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The myth of gender neutrality

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The budget is a policy document, especially where gender is concerned
Hambrook, Elsie
Publication Date: 
14 Feb 2011



Show me a budget that is "gender neutral" and I'll show you a budget that omits or slights women's concerns.

Despite significant gains, women in New Brunswick and across Canada still face inequalities - sometimes worsening inequalities - in employment, income, health, family responsibilities, experience of violence, access to justice and access to power.

Government budgets - which are key policy and values statements for all governments - have an impact, positive or negative, on the level of equality between women and men. To ensure that they at least don't make matters worse, budgets must be "gender aware."


Recent tax changes in Canada and the province have shifted more of the tax burden from higher income families to low and middle income families. The changes have sometimes favoured couples, and disadvantaged lone parent families or singles. They've sometimes worsened the existing gender gap in after-tax income.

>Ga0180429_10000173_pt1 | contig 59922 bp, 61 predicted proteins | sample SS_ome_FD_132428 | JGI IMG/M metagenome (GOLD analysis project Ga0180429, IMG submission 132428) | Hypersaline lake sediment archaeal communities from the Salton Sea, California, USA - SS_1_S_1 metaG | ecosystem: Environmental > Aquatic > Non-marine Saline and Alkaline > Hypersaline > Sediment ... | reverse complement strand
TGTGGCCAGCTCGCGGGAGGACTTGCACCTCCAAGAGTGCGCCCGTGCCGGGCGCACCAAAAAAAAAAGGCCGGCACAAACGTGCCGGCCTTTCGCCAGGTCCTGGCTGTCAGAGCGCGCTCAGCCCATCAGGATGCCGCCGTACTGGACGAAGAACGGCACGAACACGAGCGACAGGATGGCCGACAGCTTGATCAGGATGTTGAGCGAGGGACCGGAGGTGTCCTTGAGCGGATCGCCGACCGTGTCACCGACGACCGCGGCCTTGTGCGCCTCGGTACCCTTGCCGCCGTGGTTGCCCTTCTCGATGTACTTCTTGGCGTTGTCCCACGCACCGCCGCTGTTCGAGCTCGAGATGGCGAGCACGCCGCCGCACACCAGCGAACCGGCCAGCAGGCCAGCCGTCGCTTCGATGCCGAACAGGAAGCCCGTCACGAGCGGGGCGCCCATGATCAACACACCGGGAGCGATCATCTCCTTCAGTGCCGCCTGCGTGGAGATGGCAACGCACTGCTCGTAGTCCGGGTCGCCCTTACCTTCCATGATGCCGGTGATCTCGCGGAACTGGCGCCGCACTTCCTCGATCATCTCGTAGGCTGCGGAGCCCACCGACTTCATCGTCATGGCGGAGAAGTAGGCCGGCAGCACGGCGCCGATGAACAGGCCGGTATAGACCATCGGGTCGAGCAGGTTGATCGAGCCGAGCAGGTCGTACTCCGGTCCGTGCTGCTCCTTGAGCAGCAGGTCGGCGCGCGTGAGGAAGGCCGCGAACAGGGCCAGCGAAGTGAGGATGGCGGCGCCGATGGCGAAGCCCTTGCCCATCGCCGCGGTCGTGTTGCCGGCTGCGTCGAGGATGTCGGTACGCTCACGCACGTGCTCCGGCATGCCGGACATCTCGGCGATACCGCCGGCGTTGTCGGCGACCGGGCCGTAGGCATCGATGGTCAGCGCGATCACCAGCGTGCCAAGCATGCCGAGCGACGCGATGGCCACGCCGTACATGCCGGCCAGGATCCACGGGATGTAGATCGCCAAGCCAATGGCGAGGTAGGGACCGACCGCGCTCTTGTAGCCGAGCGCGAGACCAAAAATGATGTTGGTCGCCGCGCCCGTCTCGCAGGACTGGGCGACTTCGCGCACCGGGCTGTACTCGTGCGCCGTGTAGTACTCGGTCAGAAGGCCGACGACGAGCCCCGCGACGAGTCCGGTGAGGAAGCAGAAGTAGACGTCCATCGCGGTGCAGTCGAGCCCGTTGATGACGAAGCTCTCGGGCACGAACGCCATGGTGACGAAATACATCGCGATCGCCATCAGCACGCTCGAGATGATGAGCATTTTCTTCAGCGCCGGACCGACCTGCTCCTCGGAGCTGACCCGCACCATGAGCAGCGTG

This shift was not always done deliberately. Unequal outcomes can be an outcome of blindness to - some would say our chronic lack of concern for -the role of gender and the effects of inequality between the sexes.

Finally, there are areas of spending that affect women's rights, women's participation in society and women's safety, that must be protected.

Quality child care services are, first and foremost, a right of every child, but they are also necessary for parents' labour force participation and economic well being.


Equality must become part of the government's core business. Effective policy-making begins with detailed information and a commitment to fair outcomes for citizens. From the prevalence of sexual and physical violence to income and earnings gaps, we face a long list of gender disparities to overcome.

The chronic under-representation of women in government makes the systematic consideration of gender and other diversity all the more crucial for sound decision-making.